In reply to El Greyo:

Yes, that looks like what I was trying to explain. I think you are thinking of exactly the same thing. As you say, parallel to the coast, calm weather, couple of hundred metres out, long snaking line.

 Cobra_Head 04 May 2021
 El Greyo 04 May 2021
 Sherlock 04 May 2021
In reply to Stuart Williams:

> Hoping someone can put me out of my misery here as I’m getting nowhere with google. Sometimes you see long, thin white lines snaking across the surface of the sea. Often across the mouth of a bay or similar. Anyone know what causes them? My best guess was that they maybe form between areas of water that are different temperatures or depths, but that really is a stab in the dark. 

They're our new sea borders, now we've taken back control of, er, our fish.

 El Greyo 09:22 Wed
In reply to Stuart Williams:

Right, the collective wisdom of a bunch of oceanographers and coastal scientist is that no one really knows.

The source of the foam is clear - waves impacting on the cliff aerates the water creating foam. The foam drifts away from the cliff, pushed along by reflected waves and associated small, localised currents.

We then have two hypotheses as to why a snaking line of foam is formed:

The line is the convergence between the foam floating away from the cliff and Stokes drift from incoming waves (Stokes drift is a surface current caused by waves).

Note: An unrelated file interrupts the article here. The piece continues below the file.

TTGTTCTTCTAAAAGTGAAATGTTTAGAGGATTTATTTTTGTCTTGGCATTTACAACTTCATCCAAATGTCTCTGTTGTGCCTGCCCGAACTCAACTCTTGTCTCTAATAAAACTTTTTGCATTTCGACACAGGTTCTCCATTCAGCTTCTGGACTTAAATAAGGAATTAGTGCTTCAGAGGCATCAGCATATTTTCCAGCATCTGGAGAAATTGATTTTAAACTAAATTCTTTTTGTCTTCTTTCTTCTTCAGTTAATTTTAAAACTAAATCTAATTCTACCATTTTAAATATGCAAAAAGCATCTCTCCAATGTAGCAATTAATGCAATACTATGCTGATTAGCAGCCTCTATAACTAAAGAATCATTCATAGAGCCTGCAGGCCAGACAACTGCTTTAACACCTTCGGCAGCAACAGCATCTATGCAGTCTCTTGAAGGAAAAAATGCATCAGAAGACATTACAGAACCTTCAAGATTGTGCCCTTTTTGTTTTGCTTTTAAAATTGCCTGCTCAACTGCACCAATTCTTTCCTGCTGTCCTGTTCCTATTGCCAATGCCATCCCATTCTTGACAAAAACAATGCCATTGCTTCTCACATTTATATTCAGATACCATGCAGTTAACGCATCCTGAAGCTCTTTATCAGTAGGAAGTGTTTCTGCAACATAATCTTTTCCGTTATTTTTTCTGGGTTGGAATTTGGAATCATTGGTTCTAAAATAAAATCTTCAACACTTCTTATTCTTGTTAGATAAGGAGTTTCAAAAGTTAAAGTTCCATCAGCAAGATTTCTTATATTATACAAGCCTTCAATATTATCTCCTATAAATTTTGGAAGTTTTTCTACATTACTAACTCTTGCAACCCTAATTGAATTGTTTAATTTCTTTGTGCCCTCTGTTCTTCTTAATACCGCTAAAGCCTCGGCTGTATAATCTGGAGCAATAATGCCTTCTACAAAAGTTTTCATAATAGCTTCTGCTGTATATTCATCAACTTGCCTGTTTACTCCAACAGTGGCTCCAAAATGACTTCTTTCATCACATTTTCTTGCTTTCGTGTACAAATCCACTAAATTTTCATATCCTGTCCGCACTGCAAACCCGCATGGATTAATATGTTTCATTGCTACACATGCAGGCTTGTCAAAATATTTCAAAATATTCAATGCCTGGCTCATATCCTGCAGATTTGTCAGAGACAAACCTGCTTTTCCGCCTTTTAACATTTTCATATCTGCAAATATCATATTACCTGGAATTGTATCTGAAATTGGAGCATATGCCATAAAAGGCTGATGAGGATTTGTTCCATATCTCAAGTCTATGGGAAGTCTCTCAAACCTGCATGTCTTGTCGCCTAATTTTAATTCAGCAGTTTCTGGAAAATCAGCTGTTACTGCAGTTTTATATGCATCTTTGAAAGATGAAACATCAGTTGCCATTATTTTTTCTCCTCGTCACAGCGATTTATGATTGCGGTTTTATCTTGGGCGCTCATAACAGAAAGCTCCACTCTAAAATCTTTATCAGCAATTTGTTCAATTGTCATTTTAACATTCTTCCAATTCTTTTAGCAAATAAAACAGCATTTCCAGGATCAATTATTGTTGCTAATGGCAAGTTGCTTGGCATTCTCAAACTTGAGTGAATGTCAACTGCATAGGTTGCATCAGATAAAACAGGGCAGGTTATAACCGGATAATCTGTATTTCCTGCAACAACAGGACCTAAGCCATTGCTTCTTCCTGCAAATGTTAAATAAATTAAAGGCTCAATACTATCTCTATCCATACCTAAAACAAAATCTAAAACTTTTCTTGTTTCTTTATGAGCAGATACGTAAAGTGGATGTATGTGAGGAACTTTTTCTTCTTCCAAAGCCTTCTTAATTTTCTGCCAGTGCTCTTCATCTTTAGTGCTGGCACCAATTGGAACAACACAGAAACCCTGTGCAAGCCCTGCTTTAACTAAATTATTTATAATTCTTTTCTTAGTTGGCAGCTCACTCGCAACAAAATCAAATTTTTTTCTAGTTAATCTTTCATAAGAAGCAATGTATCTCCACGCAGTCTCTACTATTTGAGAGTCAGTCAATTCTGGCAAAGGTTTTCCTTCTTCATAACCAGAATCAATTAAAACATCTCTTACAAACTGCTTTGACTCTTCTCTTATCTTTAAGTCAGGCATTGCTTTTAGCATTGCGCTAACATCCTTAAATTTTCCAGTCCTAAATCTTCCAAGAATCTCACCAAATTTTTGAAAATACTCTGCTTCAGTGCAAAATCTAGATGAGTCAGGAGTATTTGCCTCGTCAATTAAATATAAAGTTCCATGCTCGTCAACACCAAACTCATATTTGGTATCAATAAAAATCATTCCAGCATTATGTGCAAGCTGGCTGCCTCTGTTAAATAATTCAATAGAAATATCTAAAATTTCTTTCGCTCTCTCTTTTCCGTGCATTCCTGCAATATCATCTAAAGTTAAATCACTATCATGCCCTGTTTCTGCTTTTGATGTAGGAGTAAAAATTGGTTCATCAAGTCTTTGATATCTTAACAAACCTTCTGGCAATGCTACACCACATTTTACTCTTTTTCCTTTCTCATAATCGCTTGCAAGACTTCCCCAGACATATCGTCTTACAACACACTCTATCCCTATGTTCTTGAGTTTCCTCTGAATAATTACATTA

The line is where the foam drifting away from cliff meets a longshore current (probably tidal in the UK). The current drags the foam along in a streak - this can be seen in foamy rivers where a streak of foam is formed between the main stream and an eddy.

So how do we test these hypotheses? If the mechanism is the latter, then it won't be seen in places with no significant longshore current. Sea cliffs in the Mediterranean would fit the bill such as Majorca, Costa Blanca, Sardinia, Kalymnos etc. If anyone felt the urge, they could trawl through UKC photos. We would need examples where foam is clearly generated by small wave action on a cliff or rocky coastline and then we can see whether or not a line is formed.

There may, of course, be several factors that contribute to the formation of the line so I doubt we'll get a definitive answer.

In reply to El Greyo:

The other way to check tidal influence is to see if it's downtide of the wave action location or not.

 El Greyo 13:26 Wed
In reply to Toerag:

Yes, and to see how it behaves during the turning of the tide.

In reply to El Greyo:

Fantastic! Thank you. I love a good “nobody knows”!

 El Greyo 09:36 Thu
In reply to Stuart Williams:

I should say, no one in my department knows. Someone might know somewhere.

I'm currently favouring the longshore current hypothesis. Next time I'm hanging off a route in Pembroke, I'll make sure I have a good look.

In reply to El Greyo:

> There may, of course, be several factors that contribute to the formation of the line so I doubt we'll get a definitive answer.

The stability of the foam will depend on the concentration of organic molecules like seaweed alginates.  I don't think they'd form at all in perfectly pure water.

 Cobra_Head 16:06 Thu
In reply to Stuart Williams:

Wind and and current surely, the foam is made by the churning of the alginates, common sight especially in rough seas.

The foam will then be "controlled" by the sea currents but mainly the wind, pushing it in towards the cliff, while the waves push it out from the back wash from the cliffs.

 Greenbanks 07:40 Sun
In reply to Stuart Williams:

‘How to Read Water’ by Tristan Gooley might be just the book for those with interest in these matters...